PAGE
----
Brocade fabric is any fabric in which patterns are created by inserting the pattern thread between the warp thread. This is a very rich, decorative textile that is woven in colored silks using shuttles and looms; it may or may not have supplemental gold or silver threads. The goal is to achieve ornamental designs on the fabric that look like they are embroidered on. Such low relief designs are actually a part of brocade fabrics, created by using a supplementary weft technique in addition to the standard weft.
Brocade fabrics have been produced since ancient times, in centers of textile production located around the world. This costly fabric has a very rich and beautiful look and is considered extremely exclusive, which is why it has been the preferred fabric of the upper classes for many centuries. Today, in western culture, it is primarily used in home furnishings and to create beautiful, special-occasion garments like bridal gowns.
On the other hand, the brocade weaving industry is still flourishing in India, where brocades are used to produce a wide variety of gorgeous, traditional as well as modern ethnic garments. Indian brocade fabric has been produced here since the pre-medieval times. The brocade industry was focused around the main textile producing centers in the country such as Mysore and Banaras and really flourished during the reign of the Mughals. It was a key part of courtly fashions, much coveted by the upper-class men and women.
Over the years, Varanasi in Uttar Pradesh, then called Banaras, became the main center of production of brocade fabrics. In fact, Banarasi brocade fabric is still renowned around the world as one of the most exquisite and magnificent fabrics in existence. It is used to make sarees as well as lehenga cholis and salwar kameez. It comes in many gorgeous varieties and types, depending on the material used to make the fabric and the techniques and designs used to ornament it.
It was a key part of courtly fashions, much coveted by the upper-class men and women. Over the years, Varanasi in Uttar Pradesh, then called Banaras, became the main center of production of brocade fabrics. In fact, Banarasi brocade fabric is still renowned around the world as one of the most exquisite and magnificent fabrics in existence. It is used to make sarees as well as lehenga cholis and salwar kameez. It comes in many gorgeous varieties and types, depending on the material used to make the fabric and the techniques and designs used to ornament it.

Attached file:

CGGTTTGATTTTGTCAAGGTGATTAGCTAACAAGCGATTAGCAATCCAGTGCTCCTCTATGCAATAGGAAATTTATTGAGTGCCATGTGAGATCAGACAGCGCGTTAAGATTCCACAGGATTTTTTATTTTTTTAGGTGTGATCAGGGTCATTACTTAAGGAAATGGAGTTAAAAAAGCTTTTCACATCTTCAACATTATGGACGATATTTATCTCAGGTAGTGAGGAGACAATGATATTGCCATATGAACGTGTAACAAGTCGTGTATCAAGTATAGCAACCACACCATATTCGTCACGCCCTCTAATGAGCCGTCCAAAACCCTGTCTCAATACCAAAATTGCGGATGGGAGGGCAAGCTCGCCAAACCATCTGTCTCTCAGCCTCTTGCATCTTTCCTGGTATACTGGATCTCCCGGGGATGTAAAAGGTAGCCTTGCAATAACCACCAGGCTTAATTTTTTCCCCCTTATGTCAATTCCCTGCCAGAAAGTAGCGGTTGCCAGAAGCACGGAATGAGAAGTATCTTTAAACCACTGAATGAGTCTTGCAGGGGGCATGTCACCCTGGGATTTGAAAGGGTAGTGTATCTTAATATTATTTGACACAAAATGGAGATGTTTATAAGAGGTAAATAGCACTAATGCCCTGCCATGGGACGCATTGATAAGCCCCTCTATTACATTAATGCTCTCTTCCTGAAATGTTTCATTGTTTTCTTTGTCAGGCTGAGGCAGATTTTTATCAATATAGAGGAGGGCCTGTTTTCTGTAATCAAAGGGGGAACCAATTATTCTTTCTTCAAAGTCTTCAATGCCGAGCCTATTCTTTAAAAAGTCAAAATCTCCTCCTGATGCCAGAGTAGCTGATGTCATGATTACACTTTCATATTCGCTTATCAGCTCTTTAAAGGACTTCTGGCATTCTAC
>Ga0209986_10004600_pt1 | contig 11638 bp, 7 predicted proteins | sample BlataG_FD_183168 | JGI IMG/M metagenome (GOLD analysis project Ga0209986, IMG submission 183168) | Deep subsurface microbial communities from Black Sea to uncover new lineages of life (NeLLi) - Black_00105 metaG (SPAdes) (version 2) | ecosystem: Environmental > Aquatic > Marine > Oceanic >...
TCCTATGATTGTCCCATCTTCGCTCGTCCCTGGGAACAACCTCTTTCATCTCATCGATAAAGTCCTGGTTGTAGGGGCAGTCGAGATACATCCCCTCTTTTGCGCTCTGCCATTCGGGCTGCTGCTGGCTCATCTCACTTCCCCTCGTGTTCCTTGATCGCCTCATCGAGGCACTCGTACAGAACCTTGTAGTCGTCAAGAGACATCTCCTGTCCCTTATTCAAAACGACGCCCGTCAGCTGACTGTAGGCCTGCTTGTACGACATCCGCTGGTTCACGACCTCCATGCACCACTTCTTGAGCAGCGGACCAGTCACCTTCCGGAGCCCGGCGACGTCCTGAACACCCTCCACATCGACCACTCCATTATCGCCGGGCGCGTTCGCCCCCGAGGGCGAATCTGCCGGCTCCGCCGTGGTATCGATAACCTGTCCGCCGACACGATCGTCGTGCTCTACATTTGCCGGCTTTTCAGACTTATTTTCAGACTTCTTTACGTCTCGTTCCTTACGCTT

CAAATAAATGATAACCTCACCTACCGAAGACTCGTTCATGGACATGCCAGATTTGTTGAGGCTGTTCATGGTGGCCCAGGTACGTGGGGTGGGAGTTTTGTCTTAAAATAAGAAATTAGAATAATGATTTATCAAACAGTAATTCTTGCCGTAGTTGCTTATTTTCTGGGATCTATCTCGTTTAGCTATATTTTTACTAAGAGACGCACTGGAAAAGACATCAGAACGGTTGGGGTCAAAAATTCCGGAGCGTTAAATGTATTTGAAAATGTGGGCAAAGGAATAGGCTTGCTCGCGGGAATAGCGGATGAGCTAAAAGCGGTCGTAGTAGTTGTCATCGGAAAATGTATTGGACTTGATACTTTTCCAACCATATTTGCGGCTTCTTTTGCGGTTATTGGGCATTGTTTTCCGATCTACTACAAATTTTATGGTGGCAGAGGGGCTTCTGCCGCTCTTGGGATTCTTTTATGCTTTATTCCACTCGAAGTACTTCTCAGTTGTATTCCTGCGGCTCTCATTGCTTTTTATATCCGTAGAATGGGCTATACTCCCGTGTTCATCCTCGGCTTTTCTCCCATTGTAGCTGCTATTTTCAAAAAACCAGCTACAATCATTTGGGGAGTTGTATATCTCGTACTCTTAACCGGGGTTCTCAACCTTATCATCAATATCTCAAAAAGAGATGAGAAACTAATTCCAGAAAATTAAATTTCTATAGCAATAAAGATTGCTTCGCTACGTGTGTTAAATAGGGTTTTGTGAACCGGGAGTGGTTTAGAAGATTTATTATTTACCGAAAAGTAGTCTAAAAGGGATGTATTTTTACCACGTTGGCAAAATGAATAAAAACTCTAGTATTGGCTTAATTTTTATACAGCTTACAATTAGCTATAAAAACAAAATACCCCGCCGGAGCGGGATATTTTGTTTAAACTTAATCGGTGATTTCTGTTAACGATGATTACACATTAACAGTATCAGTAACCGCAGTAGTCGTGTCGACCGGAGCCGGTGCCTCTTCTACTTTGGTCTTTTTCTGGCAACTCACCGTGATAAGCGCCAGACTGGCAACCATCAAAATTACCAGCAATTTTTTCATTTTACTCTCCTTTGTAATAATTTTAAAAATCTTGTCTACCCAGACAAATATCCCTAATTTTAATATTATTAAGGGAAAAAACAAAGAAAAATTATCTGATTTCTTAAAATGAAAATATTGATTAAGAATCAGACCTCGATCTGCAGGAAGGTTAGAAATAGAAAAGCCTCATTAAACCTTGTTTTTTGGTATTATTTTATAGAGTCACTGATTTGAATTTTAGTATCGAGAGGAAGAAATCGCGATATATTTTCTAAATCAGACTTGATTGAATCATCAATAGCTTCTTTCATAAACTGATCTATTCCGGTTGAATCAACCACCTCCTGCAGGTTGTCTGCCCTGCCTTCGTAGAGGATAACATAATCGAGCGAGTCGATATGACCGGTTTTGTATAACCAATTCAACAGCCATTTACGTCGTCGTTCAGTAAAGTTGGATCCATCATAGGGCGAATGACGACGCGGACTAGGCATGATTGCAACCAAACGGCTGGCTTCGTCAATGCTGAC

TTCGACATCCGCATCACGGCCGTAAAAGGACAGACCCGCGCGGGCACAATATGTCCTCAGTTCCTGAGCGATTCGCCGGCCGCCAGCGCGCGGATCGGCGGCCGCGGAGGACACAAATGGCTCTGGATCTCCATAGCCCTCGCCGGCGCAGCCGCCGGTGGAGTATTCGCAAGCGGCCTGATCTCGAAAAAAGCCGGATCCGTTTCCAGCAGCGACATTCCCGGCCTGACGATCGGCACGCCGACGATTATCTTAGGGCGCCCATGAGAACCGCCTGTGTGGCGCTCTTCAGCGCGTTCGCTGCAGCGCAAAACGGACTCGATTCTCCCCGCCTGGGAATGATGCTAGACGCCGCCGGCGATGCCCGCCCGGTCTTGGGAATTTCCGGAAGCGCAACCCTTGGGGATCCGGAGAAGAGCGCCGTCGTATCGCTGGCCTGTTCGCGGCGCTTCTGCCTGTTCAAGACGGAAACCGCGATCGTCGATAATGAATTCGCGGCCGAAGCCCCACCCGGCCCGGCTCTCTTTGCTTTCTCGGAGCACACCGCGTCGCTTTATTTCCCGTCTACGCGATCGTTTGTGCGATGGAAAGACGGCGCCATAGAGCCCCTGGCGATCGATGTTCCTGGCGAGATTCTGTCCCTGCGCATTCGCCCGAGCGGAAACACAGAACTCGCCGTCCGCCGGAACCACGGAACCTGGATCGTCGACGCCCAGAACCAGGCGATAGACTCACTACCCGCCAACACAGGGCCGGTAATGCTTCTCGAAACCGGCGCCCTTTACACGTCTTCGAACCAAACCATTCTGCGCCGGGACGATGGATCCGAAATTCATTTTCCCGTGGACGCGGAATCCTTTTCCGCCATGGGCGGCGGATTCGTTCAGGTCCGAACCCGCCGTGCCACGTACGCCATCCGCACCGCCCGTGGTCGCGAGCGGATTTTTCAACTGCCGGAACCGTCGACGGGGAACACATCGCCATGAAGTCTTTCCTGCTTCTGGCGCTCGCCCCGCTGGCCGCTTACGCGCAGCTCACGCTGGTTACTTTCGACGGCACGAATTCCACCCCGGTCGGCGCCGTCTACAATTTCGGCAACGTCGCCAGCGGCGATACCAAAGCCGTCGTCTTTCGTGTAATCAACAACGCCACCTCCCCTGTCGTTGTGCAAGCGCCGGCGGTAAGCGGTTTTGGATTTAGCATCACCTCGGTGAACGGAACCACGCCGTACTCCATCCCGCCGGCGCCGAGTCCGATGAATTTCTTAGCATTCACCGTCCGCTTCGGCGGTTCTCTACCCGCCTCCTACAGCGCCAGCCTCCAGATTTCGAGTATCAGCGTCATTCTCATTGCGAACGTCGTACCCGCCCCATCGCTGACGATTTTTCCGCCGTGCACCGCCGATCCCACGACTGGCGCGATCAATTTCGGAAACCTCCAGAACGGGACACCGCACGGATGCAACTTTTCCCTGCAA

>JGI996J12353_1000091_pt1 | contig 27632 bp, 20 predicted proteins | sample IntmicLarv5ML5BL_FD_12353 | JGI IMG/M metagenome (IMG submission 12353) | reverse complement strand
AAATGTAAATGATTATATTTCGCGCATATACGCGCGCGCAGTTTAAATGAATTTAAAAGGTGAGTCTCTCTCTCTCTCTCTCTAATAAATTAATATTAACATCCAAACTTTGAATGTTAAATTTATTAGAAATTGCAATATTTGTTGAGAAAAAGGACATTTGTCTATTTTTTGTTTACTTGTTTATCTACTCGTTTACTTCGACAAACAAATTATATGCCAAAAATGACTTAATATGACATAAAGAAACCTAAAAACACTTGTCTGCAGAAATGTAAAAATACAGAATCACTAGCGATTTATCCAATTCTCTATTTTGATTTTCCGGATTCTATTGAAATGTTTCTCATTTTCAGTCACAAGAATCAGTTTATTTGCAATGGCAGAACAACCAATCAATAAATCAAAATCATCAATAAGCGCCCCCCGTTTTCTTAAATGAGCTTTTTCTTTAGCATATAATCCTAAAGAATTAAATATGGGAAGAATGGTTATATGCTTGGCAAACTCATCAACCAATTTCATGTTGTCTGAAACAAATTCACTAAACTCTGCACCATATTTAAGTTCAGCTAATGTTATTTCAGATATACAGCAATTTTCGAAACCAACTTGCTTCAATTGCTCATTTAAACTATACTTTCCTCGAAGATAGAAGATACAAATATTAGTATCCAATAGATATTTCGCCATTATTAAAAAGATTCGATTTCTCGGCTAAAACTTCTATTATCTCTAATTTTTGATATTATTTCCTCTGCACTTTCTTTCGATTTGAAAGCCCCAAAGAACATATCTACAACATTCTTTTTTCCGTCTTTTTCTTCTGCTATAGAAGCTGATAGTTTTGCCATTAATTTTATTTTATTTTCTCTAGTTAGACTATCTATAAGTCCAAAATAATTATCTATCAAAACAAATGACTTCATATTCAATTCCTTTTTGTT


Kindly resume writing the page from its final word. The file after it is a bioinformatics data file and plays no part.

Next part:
There are many sub-types of Indian brocade fabric; each is produced using unique techniques of weaving and with unique motifs and designs. From Tissue and Jamawar to Jamdani, Cutwork and Butidar, the options are many.
Types Of Brocade Fabric
Silk is the most popular and in-demand material used to create Banarasi brocades. Its smooth feel, shiny aesthetic and sturdy structure make it the perfect base material on which to weave detailed designs and patterns. It is the most popular brocade dress fabric for crafting fancy, special-occasion garments such as wedding sarees, bridal lehengas and party-wear salwar kameez. Silk brocade fabric is also a huge favorite with fashion designers, who are always looking for gorgeous Indian textiles to work into new and exciting designs.
Cotton brocade fabric has a more airy and light-weight look and feel. It has an elegant, delicate appearance that is further emphasized by the weavers through the use of smaller, more subtle motifs and designs. Cotton brocade is also quite comfortable and can be used to make garments that are both stylish and traditional, such as office-wear sarees, semi-formal skirts and informal salwar kameez.
The richest and luxurious of the Banarasi fabrics is zari brocade. This is a type of silk brocade fabric that utilizes threads of silver, gold or copper to create dazzling designs. When this industry was patronized by rich merchants, nobles and the royal family, the thread used would often be of pure gold or silver. Over time, weavers have begun to use more cost-effective substitutes so as to widen the customer base for zari brocade fabrics. The richly decorated Banarasi sarees, known for their glorious, traditional beauty, are made using this fabric.
Indian brocade fabric can come in many different hues, materials and designs. From bright shades like red, blue, green, and yellow to simple beige and black, a vast range of color options are available today. Similarly, the choice of materials is also quite diverse, including classic silk and cotton as well as chiffon, georgette and muslin. The motifs woven into the fabric typically include bits of Persian inspired artwork, mythological scenes, nature based depictions of flowers and trees and other Indian designs. Today, weavers also incorporate more modern, western inspired motifs to appeal to a wider customer base.
Brocade fabric is today used to make all types of Indian garments, from sarees and salwar kameez to kurtas, lehenga cholis and sherwanis. It is always possible to buy ready-made garments made with this fabric, though many prefer to buy uncut textiles and then convert them into tailor made garments. It all depends on the requirements of each customer.
Typically, brocade fabrics have a very rich, detailed look, so accessorizing them with rich-looking Indian jewelry is a must. For instance, black brocade fabric with golden zari work can be paired with gold jewelry including bangles, earrings and mang-tikka. A typical brightly colored brocade garment will pair well with Kundan and Polki jewelry.